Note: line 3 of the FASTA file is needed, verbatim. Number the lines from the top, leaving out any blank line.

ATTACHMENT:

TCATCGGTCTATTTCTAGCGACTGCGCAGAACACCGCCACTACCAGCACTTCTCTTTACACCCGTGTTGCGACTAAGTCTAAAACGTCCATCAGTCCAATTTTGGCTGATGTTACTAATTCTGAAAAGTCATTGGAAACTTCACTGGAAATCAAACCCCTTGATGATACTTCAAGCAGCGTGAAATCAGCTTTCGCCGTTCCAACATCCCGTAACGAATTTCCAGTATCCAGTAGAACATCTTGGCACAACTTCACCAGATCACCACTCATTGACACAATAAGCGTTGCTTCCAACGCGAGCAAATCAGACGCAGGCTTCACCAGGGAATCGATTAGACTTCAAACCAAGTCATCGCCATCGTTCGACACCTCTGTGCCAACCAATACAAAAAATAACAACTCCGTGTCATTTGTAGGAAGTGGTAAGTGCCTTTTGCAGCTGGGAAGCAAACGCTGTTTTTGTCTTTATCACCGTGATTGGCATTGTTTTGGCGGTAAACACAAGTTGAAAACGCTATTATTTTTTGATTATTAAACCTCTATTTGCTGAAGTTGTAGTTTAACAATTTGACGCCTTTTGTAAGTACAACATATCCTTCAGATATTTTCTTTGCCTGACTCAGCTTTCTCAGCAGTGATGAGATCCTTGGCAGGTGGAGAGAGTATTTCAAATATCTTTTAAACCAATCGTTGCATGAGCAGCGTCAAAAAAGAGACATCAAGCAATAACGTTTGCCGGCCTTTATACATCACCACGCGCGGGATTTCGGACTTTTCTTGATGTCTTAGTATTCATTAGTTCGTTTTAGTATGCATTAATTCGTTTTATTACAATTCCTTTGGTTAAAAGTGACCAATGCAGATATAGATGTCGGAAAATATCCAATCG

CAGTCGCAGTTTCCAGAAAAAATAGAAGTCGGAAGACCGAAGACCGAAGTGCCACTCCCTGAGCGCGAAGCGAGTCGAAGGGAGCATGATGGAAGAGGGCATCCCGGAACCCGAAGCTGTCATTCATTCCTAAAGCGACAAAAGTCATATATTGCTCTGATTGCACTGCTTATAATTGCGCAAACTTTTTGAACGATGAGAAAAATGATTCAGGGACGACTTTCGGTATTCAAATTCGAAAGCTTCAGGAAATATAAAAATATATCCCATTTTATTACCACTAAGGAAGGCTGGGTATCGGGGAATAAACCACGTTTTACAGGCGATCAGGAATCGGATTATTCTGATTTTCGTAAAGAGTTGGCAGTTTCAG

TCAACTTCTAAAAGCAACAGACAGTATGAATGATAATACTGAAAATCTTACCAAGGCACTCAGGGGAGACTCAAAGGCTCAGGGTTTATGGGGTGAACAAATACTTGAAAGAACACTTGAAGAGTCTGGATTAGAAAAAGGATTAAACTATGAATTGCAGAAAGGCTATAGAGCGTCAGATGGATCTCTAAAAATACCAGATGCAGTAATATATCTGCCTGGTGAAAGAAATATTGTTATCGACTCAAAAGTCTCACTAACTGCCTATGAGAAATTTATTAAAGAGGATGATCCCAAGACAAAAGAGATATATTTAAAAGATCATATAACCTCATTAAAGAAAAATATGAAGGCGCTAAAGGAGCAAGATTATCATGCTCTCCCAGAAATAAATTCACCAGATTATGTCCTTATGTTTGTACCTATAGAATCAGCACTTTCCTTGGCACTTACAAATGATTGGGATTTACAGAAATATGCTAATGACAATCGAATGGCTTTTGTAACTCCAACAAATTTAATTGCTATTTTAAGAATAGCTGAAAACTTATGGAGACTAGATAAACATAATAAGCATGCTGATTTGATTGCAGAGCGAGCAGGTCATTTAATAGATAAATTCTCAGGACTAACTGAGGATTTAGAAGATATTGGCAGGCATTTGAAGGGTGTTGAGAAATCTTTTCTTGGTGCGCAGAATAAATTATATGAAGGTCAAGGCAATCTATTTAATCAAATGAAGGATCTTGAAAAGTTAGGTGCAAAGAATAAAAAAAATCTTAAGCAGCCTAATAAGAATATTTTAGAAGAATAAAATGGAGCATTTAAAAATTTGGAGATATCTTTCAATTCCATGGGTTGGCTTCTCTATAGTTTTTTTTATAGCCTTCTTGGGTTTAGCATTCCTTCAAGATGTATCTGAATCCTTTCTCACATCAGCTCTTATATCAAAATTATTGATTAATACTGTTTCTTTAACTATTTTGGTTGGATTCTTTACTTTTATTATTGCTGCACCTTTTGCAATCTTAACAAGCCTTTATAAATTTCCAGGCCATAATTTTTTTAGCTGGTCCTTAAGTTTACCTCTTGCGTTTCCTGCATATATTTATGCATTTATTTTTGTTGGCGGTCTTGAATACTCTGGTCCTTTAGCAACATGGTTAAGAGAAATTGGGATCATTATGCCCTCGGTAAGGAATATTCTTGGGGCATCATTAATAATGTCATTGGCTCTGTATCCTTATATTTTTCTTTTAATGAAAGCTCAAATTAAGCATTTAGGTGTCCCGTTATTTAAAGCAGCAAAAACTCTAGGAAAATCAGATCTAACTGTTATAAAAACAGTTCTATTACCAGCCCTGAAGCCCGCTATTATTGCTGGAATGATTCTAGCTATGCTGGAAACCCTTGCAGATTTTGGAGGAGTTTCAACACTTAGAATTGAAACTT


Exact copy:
TCAACTTCTAAAAGCAACAGACAGTATGAATGATAATACTGAAAATCTTACCAAGGCACTCAGGGGAGACTCAAAGGCTCAGGGTTTATGGGGTGAACAAATACTTGAAAGAACACTTGAAGAGTCTGGATTAGAAAAAGGATTAAACTATGAATTGCAGAAAGGCTATAGAGCGTCAGATGGATCTCTAAAAATACCAGATGCAGTAATATATCTGCCTGGTGAAAGAAATATTGTTATCGACTCAAAAGTCTCACTAACTGCCTATGAGAAATTTATTAAAGAGGATGATCCCAAGACAAAAGAGATATATTTAAAAGATCATATAACCTCATTAAAGAAAAATATGAAGGCGCTAAAGGAGCAAGATTATCATGCTCTCCCAGAAATAAATTCACCAGATTATGTCCTTATGTTTGTACCTATAGAATCAGCACTTTCCTTGGCACTTACAAATGATTGGGATTTACAGAAATATGCTAATGACAATCGAATGGCTTTTGTAACTCCAACAAATTTAATTGCTATTTTAAGAATAGCTGAAAACTTATGGAGACTAGATAAACATAATAAGCATGCTGATTTGATTGCAGAGCGAGCAGGTCATTTAATAGATAAATTCTCAGGACTAACTGAGGATTTAGAAGATATTGGCAGGCATTTGAAGGGTGTTGAGAAATCTTTTCTTGGTGCGCAGAATAAATTATATGAAGGTCAAGGCAATCTATTTAATCAAATGAAGGATCTTGAAAAGTTAGGTGCAAAGAATAAAAAAAATCTTAAGCAGCCTAATAAGAATATTTTAGAAGAATAAAATGGAGCATTTAAAAATTTGGAGATATCTTTCAATTCCATGGGTTGGCTTCTCTATAGTTTTTTTTATAGCCTTCTTGGGTTTAGCATTCCTTCAAGATGTATCTGAATCCTTTCTCACATCAGCTCTTATATCAAAATTATTGATTAATACTGTTTCTTTAACTATTTTGGTTGGATTCTTTACTTTTATTATTGCTGCACCTTTTGCAATCTTAACAAGCCTTTATAAATTTCCAGGCCATAATTTTTTTAGCTGGTCCTTAAGTTTACCTCTTGCGTTTCCTGCATATATTTATGCATTTATTTTTGTTGGCGGTCTTGAATACTCTGGTCCTTTAGCAACATGGTTAAGAGAAATTGGGATCATTATGCCCTCGGTAAGGAATATTCTTGGGGCATCATTAATAATGTCATTGGCTCTGTATCCTTATATTTTTCTTTTAATGAAAGCTCAAATTAAGCATTTAGGTGTCCCGTTATTTAAAGCAGCAAAAACTCTAGGAAAATCAGATCTAACTGTTATAAAAACAGTTCTATTACCAGCCCTGAAGCCCGCTATTATTGCTGGAATGATTCTAGCTATGCTGGAAACCCTTGCAGATTTTGGAGGAGTTTCAACACTTAGAATTGAAACTT